Still some hurdles

There’s no waiting list for treatment at the Central Street program and no problems with private insurance and MassHealth coverage, Albanese said. Joan Fallon, a spokeswoman for Harvard Pilgrim Health Care, confirmed that the insurer covers Suboxone and treatment. “[New] patients are generally seen within 24 hours,” she said. Representatives for Blue Cross and Tufts Health Plan, the other large insurers in Massachusetts, didn’t return calls, but their websites indicated that the medication is covered. The insurers and MassHealth do require prior authorization before paying for some dose levels and formulations.

Jim Recht

Recht

It’s not clear why the psychiatrists at OBOT-C, the drug treatment clinic in North Cambridge, do not accept health insurance. One of them, Recht, previously worked at the Alliance and has crusaded for more access to office-based treatment. Commenting on a Massachusetts Medical Society statement last year accepting restrictions on prescribing opioid painkillers, Recht said too few doctors are willing to treat addicts. “Despite the passage more than 15 years ago of federal legislation aimed explicitly at facilitating and normalizing the office-based treatment of opioid-use disorders, the overwhelming majority of physicians still effectively refuse to provide this treatment,” he said.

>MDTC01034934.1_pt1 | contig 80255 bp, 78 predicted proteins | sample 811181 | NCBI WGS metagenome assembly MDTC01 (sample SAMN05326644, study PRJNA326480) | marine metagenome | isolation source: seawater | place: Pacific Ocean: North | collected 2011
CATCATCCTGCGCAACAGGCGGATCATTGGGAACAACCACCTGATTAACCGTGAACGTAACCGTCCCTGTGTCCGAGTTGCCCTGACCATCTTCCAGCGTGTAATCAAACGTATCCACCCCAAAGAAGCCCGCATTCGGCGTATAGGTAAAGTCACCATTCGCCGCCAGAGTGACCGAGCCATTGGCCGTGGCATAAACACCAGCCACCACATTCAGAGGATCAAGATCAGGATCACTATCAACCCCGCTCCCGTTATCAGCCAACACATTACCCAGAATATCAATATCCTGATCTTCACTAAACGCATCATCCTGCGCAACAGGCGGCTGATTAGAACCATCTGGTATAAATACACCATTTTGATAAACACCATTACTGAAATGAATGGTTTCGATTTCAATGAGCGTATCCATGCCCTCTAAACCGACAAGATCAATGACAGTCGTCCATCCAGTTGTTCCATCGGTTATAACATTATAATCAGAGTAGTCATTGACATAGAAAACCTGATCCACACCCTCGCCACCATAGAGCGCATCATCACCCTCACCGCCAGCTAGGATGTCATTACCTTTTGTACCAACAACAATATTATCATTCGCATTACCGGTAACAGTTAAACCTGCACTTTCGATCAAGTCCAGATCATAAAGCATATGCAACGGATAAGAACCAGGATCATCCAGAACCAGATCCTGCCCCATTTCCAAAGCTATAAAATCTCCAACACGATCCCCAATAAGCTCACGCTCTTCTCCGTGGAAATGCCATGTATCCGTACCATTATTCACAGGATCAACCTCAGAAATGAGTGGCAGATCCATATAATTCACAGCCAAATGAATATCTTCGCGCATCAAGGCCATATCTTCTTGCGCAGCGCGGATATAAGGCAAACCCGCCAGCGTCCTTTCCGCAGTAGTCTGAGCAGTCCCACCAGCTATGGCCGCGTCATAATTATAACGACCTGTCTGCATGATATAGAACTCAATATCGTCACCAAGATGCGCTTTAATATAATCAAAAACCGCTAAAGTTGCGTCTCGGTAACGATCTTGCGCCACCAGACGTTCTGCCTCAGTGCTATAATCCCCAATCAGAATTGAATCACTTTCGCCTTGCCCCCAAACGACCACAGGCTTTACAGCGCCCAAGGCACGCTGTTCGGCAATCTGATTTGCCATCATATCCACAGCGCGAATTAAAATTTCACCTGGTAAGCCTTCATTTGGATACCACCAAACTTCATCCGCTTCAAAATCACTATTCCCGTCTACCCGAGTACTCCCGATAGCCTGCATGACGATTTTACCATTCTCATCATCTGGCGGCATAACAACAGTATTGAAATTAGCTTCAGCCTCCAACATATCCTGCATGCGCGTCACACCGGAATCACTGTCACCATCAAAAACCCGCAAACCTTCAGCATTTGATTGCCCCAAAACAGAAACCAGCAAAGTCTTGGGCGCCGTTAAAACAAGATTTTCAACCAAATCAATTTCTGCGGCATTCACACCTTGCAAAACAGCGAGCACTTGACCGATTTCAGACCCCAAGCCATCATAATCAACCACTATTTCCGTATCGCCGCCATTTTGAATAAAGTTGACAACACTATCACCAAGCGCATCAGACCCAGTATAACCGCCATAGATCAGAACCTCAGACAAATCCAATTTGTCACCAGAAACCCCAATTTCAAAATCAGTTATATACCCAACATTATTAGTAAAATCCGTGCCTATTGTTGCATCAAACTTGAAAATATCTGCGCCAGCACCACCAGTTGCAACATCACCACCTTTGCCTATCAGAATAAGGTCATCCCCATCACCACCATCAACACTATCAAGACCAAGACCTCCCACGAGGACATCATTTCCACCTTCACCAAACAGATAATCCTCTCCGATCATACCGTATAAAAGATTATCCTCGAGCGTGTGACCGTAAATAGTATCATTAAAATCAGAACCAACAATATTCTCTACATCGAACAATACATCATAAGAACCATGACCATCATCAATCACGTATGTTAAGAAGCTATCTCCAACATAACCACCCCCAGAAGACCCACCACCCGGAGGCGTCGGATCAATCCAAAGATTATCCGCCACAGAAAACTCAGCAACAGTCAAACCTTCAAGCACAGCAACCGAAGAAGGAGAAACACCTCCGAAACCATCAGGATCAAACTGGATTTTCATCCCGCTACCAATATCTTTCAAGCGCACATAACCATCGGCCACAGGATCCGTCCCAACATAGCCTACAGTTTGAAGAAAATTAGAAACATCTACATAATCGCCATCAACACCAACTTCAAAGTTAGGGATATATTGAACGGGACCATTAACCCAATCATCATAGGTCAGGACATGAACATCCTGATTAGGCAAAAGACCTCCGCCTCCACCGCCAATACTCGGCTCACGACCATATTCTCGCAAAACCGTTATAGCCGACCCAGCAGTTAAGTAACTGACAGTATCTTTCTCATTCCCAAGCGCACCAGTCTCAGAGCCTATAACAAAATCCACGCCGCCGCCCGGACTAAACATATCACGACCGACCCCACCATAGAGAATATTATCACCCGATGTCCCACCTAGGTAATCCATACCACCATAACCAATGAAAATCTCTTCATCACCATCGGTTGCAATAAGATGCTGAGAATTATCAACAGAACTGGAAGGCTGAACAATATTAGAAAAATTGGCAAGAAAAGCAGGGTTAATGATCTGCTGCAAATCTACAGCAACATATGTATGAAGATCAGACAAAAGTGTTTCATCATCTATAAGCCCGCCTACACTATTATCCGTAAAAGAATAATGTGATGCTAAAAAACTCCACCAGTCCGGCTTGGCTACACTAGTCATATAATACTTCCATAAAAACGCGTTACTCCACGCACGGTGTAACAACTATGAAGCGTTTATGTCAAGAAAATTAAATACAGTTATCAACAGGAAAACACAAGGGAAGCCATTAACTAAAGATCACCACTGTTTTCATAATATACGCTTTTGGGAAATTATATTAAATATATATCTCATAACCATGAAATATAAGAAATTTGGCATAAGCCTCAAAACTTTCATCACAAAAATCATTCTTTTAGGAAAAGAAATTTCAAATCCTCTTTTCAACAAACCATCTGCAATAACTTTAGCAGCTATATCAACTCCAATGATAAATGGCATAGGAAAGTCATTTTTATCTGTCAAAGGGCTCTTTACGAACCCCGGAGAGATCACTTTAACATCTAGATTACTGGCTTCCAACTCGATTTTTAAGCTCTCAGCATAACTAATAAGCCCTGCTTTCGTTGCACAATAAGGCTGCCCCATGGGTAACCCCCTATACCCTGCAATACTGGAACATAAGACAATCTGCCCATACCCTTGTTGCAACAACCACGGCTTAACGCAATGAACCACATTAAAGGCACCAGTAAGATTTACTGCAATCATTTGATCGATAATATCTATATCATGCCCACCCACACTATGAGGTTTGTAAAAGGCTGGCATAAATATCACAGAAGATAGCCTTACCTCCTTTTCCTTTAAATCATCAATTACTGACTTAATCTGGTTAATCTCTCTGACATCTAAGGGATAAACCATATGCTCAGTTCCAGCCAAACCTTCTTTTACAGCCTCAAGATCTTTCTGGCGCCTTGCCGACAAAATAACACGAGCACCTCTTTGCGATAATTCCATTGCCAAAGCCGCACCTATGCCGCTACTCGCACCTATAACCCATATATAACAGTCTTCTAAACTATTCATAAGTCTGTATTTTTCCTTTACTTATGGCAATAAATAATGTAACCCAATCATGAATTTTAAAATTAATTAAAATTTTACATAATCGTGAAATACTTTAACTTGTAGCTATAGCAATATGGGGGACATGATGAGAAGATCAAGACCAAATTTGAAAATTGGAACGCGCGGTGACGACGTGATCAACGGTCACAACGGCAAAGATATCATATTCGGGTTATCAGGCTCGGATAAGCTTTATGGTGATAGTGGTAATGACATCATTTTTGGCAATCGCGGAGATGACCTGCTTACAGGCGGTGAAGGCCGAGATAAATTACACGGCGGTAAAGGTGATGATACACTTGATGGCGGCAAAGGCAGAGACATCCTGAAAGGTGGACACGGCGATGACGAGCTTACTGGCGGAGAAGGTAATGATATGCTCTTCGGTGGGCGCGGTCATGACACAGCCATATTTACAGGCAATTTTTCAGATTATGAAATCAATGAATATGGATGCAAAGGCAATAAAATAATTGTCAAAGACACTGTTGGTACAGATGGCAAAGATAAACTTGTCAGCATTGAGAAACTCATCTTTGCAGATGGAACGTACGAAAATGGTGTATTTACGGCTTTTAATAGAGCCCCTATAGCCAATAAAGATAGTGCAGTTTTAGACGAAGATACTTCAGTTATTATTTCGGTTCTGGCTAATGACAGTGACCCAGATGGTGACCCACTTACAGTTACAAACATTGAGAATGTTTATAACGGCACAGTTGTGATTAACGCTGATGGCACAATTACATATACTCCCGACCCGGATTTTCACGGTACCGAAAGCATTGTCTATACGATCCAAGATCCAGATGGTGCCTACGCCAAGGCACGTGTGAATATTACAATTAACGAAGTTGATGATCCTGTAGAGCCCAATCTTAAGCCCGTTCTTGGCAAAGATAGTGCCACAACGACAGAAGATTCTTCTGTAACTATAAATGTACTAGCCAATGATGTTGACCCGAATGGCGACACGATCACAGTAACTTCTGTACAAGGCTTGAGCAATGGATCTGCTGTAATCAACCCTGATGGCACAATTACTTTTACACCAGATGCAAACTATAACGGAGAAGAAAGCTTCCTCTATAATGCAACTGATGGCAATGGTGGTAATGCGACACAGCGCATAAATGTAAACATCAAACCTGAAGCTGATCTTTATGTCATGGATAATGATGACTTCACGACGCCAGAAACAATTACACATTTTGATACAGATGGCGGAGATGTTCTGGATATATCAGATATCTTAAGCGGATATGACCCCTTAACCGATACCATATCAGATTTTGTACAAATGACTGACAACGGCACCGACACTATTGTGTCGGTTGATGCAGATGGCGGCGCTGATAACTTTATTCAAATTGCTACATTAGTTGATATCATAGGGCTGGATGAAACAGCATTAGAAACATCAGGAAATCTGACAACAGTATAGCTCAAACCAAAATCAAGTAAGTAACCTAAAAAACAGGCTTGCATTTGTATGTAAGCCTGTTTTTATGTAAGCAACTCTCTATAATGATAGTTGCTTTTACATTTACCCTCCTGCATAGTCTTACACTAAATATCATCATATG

The OBOT-C website says the “typical cost” of treatment there is $200 to $250 a month; it doesn’t say whether that includes the cost of Suboxone or buprenorphine.

Nine other physicians in Cambridge besides Recht and Freeman at OBOT-C are listed as approved by the federal government to prescribe buprenorphine. Six work for the Alliance. The others are psychiatrists who do not specialize in drug treatment.